When deciding to form a business in Florida, there are several options available. The most common business entities are corporations, limited liability companies, partnerships and sole proprietorships.
Corporations and LLCs
A corporation is an independent entity that exists separately from the people who own, control and manage it. The corporation can enter into contracts, pay taxes and transact business. The owners have limited liability.
Limited liability companies (LLCs) are similar to corporations, but there are a few key differences. The owners have limited liability, but an LLC is not required to hold regular stockholder meetings, management meetings or comply with other corporate requirements.
Partnerships and sole proprietorships
A partnership exists where there are two or more people who co-own a business. They share the profits and losses of the business. Usually, each of the partners contribute something to the business such as money or property.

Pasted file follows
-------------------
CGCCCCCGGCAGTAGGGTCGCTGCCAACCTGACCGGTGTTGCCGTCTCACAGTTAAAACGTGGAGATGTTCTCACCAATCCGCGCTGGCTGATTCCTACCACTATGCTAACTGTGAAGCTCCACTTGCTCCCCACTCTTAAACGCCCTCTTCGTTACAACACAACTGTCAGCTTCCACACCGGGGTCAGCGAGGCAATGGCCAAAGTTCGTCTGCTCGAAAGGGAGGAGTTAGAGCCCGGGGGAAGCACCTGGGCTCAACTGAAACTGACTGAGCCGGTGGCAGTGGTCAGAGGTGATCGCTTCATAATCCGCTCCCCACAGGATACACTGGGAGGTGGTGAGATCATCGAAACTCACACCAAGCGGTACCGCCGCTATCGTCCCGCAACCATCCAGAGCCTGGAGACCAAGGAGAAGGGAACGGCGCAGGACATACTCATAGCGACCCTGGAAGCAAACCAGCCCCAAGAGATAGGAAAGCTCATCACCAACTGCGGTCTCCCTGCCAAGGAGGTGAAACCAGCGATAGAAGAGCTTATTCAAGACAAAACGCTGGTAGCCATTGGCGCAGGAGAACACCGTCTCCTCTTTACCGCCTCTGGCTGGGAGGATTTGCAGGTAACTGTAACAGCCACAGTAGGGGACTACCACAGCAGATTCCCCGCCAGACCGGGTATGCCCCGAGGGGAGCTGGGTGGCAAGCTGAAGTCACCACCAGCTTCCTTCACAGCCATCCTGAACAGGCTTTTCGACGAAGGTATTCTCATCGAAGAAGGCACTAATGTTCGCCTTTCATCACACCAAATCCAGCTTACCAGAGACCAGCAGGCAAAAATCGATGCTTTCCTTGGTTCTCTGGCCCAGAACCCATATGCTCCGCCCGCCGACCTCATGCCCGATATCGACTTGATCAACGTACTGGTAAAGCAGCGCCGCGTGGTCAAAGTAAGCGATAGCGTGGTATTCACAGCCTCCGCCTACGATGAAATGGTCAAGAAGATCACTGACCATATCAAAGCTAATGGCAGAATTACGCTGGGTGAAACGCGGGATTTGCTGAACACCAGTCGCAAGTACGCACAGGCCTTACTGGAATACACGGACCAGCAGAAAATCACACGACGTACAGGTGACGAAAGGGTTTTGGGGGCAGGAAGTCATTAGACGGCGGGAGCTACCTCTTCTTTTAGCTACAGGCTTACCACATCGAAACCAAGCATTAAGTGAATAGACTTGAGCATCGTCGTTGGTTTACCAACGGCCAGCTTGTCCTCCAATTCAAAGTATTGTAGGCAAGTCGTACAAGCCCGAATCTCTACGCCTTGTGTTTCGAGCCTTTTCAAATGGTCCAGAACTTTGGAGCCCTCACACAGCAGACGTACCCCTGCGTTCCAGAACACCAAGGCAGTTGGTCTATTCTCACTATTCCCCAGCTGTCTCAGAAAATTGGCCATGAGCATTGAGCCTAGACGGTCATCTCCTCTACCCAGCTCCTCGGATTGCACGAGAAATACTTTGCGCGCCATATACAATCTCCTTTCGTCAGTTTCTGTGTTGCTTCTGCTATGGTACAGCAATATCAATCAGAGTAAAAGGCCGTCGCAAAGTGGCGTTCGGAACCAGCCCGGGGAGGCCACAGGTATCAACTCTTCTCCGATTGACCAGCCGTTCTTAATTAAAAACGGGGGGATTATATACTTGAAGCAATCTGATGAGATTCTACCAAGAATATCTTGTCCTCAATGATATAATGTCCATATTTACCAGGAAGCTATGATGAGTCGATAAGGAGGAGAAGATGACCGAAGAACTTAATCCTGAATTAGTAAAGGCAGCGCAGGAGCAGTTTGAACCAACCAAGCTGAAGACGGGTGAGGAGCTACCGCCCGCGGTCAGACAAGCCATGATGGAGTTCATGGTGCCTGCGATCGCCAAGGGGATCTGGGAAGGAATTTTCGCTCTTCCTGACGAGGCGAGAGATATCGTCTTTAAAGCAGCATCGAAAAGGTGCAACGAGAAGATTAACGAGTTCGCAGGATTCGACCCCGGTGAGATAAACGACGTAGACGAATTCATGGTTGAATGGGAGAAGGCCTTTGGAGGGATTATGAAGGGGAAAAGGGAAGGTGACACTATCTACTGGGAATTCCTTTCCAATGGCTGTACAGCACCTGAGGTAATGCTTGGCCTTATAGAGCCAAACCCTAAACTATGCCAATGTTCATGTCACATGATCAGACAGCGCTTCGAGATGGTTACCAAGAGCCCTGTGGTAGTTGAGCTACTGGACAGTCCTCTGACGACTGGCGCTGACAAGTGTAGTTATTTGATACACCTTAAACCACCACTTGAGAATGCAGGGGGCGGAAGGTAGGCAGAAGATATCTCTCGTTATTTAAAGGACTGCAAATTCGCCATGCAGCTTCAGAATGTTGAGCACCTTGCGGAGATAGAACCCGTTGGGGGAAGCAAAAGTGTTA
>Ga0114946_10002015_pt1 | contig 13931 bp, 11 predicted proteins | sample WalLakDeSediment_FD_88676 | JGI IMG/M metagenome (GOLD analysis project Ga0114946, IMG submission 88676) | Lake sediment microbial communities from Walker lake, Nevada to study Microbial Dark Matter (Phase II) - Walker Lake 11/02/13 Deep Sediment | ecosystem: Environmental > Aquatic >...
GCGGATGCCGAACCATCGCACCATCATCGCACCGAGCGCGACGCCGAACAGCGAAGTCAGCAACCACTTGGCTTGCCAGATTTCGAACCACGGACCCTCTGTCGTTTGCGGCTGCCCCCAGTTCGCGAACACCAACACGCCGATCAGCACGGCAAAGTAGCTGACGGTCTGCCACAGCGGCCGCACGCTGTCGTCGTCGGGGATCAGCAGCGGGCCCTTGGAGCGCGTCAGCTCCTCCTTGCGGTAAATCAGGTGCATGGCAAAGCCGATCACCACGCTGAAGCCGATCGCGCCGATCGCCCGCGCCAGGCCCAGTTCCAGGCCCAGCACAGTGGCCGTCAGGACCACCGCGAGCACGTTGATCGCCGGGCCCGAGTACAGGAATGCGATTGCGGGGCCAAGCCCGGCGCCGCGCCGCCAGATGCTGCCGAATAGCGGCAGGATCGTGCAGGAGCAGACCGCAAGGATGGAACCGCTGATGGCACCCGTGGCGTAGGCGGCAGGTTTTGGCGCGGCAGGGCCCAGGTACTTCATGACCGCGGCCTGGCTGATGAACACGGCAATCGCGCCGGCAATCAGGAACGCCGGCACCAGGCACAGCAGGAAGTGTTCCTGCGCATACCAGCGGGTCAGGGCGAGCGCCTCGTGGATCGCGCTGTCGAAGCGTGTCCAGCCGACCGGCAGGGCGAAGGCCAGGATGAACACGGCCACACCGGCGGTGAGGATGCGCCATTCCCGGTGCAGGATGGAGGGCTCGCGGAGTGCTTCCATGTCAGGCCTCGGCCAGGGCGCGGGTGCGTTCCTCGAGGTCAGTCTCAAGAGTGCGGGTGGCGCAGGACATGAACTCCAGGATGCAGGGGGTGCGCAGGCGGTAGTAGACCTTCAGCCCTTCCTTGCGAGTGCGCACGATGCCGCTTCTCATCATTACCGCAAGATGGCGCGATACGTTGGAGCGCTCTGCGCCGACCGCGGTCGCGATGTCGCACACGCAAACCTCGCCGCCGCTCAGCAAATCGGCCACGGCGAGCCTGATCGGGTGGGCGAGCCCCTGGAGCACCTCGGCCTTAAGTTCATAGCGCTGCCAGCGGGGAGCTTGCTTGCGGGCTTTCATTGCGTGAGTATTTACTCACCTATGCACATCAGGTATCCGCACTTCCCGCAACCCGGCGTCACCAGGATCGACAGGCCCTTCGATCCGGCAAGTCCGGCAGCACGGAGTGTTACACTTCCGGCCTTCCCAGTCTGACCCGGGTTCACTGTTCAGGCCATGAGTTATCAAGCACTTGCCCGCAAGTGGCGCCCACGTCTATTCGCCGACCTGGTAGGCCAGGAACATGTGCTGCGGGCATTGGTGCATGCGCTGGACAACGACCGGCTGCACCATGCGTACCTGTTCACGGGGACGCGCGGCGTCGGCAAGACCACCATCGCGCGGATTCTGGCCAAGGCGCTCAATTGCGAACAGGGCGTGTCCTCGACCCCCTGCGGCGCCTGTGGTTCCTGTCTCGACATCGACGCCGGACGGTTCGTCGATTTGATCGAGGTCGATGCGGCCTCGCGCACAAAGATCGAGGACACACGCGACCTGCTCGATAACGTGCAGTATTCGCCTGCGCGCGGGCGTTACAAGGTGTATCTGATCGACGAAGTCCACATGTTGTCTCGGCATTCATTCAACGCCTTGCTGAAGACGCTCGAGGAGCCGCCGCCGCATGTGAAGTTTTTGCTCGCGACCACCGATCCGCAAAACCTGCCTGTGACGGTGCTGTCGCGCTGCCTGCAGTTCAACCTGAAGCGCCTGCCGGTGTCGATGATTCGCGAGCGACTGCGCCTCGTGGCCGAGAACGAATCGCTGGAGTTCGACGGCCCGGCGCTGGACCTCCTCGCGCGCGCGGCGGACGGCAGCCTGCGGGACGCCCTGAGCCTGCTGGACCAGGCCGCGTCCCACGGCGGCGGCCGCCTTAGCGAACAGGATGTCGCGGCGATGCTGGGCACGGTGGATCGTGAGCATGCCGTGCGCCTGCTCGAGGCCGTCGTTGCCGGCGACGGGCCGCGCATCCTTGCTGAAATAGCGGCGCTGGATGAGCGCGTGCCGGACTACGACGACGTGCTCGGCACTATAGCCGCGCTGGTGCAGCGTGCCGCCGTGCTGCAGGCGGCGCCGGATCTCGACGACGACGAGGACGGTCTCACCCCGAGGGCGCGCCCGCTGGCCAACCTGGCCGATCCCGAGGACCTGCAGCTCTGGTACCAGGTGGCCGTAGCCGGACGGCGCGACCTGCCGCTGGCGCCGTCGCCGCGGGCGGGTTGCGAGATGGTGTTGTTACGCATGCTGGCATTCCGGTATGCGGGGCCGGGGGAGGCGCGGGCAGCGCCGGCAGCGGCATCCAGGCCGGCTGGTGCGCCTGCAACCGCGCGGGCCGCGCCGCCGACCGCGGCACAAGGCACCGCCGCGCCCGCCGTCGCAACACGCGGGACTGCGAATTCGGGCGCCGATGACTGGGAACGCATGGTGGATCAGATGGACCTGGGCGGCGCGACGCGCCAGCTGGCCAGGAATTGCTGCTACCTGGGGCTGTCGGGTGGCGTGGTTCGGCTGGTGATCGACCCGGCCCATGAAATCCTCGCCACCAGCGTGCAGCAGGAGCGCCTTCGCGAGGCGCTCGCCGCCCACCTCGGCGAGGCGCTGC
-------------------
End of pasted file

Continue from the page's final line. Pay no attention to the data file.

Partnerships can either be general or limited. In a general partnership, each of the partners have equal rights and responsibilities. Each partner is responsible for the business’s debts and obligations and each partner can act on behalf of all of the partners in this arrangement.
In a limited partnership, each of the partners can decide whether to limit his or her personal liability. Limited partners are not responsible for the partnership’s actions, debts and obligations, but they do not have a right to manage the business.
A sole proprietorship is a business owned and operated by an individual. There is no distinction between the business and the owner in this type of structure.
An experienced attorney can help prospective business operators determine which structure is right for them.